Burnley boss Sean Dyche brought Barnes into the side in the one change to his starting line-up from last Saturday’s 3-0 defeat at Arsenal and the striker rewarded his manager’s faith, heading home the winner on 50 minutes from Keiran Trippier’s cross.
Hull were poor and almost went behind in the first period when Danny Ings drew a great save from Steve Harper. Paul McShane then got his clearance wrong and Robbie Brady had to clear off the line.
Burnley were then playing against 10 men for the final 20 minutes – Hull captain Curtis Davies having been forced off with an injury when his side had already made three substitutions – but Dyche’s team could not add to their tally.
That will not bother Burnley fans, who had not celebrated a Premier League win for their team since May 2010.
And while Dyche’s side remain bottom of the table they are now only two points from safety, having taken their total to seven. Hull, who have not scored in three straight games, stay two points clear of the drop zone in 14th place.
The hosts almost had a goal in the opening minute when the ball was lofted forward and Ings got the better of his marker James Chester before hooking just wide of the far post as Harper came out to meet him.
Soon after, Abel Hernandez tried to carve out room for a shot at the other end and sent a tame effort off-target.
Hull were on the attack again four minutes later when Michael Duff gave the ball away and Sone Aluko burst forward, but his progress was halted in the box by a fine challenge from Clarets skipper Jason Shackell.
Burnley’s ex-Hull man George Boyd then saw a scuffed shot easily collected by Harper, before the hosts went the closest yet to breaking the deadlock.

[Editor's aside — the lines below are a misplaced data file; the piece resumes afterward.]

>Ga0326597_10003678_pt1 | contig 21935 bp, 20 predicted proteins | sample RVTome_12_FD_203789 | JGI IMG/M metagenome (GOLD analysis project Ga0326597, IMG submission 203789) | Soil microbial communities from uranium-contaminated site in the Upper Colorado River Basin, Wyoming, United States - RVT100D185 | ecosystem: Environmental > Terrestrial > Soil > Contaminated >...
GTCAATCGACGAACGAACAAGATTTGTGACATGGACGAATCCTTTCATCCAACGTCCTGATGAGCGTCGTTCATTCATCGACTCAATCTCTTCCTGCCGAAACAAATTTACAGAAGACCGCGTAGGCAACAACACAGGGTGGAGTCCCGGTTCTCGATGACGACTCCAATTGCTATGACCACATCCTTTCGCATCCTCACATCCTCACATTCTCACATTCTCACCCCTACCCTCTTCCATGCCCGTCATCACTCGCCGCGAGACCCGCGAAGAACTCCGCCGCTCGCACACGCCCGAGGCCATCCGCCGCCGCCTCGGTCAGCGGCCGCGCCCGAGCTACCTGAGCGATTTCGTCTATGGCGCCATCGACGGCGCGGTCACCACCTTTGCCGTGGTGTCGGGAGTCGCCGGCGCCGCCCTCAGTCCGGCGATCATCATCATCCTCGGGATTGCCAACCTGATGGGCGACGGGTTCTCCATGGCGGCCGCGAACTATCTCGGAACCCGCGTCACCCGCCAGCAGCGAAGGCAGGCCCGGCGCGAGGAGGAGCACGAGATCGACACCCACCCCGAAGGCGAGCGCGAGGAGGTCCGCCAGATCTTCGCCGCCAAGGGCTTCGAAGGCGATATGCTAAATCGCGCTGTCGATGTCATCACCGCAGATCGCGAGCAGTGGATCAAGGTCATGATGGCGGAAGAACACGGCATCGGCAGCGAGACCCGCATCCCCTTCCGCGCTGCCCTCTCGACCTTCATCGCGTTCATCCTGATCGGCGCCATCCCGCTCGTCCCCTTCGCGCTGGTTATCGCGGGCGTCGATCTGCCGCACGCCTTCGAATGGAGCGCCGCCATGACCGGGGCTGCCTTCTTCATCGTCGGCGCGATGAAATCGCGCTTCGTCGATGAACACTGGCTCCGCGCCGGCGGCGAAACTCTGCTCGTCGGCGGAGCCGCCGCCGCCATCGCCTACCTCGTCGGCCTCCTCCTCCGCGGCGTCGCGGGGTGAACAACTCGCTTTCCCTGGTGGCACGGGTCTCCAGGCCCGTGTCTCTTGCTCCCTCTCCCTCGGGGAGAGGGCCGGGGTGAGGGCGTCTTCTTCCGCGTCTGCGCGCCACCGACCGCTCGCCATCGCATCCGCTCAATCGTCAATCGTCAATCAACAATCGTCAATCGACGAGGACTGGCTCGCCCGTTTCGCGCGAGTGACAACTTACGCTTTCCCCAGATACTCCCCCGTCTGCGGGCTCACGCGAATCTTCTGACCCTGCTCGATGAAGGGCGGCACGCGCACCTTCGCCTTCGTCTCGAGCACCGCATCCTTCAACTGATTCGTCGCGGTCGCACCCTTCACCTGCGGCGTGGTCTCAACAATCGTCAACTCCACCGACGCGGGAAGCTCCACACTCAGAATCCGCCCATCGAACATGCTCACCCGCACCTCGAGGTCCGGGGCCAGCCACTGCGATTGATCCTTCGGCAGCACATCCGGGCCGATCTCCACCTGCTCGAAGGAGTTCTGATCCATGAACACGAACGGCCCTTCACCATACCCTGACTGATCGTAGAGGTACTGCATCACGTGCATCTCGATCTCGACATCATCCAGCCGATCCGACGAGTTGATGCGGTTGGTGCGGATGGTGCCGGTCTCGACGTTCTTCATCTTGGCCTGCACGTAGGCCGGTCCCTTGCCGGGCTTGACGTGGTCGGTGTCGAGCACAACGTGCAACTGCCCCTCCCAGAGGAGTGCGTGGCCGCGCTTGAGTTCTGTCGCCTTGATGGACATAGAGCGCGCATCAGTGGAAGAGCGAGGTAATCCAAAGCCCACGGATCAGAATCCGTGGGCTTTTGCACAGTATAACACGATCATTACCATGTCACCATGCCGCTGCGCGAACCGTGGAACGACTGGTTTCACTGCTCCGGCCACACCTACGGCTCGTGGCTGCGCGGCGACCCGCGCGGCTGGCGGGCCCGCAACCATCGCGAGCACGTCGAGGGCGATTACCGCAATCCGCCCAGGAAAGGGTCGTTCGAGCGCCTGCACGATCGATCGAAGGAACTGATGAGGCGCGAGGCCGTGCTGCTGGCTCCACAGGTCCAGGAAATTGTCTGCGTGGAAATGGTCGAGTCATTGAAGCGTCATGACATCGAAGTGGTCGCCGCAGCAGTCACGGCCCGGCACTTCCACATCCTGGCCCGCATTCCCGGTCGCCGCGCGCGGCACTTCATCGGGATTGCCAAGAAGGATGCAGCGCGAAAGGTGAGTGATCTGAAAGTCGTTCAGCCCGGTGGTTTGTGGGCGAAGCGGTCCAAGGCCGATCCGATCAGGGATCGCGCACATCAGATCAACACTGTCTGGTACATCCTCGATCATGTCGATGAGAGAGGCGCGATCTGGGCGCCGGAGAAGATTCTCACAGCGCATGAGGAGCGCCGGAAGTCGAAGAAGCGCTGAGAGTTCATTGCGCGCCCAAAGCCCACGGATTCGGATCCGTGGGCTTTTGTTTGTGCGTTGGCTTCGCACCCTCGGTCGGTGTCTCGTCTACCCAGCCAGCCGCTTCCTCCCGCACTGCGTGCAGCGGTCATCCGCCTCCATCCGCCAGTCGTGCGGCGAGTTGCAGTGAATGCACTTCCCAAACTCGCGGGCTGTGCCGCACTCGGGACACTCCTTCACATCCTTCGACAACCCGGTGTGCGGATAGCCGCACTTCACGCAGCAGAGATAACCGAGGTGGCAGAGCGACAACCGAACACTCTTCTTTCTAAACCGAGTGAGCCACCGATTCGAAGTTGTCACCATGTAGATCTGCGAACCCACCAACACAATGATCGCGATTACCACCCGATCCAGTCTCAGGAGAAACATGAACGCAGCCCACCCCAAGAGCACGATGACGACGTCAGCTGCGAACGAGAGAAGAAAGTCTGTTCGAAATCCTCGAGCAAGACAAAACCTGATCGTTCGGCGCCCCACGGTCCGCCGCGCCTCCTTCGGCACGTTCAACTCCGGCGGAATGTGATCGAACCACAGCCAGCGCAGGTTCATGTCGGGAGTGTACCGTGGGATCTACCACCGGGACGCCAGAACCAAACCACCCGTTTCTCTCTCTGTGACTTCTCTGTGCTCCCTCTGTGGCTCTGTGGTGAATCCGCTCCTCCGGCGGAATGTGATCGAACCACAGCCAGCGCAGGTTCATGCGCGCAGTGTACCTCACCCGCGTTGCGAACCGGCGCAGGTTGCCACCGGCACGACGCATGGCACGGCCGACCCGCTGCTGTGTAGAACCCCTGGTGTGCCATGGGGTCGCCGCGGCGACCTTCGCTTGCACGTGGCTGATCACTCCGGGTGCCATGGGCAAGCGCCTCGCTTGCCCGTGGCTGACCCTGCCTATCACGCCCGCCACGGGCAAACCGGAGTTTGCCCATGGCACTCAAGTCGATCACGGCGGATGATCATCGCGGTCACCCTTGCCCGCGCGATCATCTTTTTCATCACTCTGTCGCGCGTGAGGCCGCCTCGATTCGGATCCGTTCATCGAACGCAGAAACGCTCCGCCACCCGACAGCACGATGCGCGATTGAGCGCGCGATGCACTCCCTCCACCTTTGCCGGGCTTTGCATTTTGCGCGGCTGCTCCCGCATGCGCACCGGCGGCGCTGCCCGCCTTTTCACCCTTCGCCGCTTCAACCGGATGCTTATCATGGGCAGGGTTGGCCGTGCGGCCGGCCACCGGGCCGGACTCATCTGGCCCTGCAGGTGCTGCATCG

From a corner, the ball came to Ings and his shot brought a great save out of Harper. The rebound was nearly sliced into his own net by McShane, but Brady was on hand to hack the ball off the line.
Burnley fans subsequently appealed for a penalty when Brady tackled Scott Arfield in the box, but referee Mark Clattenburg gave a free-kick on the edge of the area instead for a foul by McShane on Barnes, and the set-piece amounted to nothing.
Dyche’s team seemed to be gifted a corner five minutes later as Harper inadvertently carried the ball over the touchline as he made a catch, but again, they could not make the opening count for anything.
Ings tried to embarrass Harper further towards the end of the first half, attempting to catch the goalkeeper off his line with a shot from inside the Burnley half, but his ambitious effort lacked accuracy, and McShane then sent a header over just before the whistle for the break.
The Clarets continued to probe at the start of the second half and got their reward five minutes in when Barnes rose to crash home Trippier’s cross.
It was Barnes’ first goal of the season, and the first time his side had even led a game since their campaign-opening 3-1 loss here to Chelsea.
Hull boss Steve Bruce responded by making three substitutions, bringing on Stephen Quinn, Gaston Ramirez and Hatem Ben Arfa for Aluko, Tom Huddlestone and Chester, before Boyd controlled the ball from a Harper punch and lashed it into the stand.
Davies was similarly well off-target as he miscued an acrobatic effort, landing awkwardly on his back, and his afternoon’s work then came to an early end as he had to depart the field injured, leaving Hull a player short.
Hernandez fired a warning with a turn and shot wide from the edge of the area, but a poor Hull could not muster much else.
Neither could Burnley, despite the man advantage, but when the final whistle was blown by Clattenburg – who made a late flurry of bookings – they had done enough to earn the win which gives them real hope heading into the international break.
Matt Le Tissier’s verdict
It wasn’t a classic by any stretch of the imagination, but I was really impressed with the work-rate of the Burnley players. It’s the first time I’ve watched Burnley on Soccer Saturday this season and those boys put in a shift and got their rewards for it with the goal just after half-time. They looked the more likely side and had the best couple of chances in the first half.
Hull very rarely threatened. I watched Hull away at Arsenal when they did look dangerous on the counter, but today they didn’t threaten at all. They had one shot on target in the whole game, which was comfortable for the Burnley keeper and there was very little else. They threw on Ben Arfa and Ramirez to try and give them a little bit of creativity and neither of them really sparked anything or created too much. It wasn’t what I was used to seeing from Hull. They’ve been more dangerous than that in recent weeks.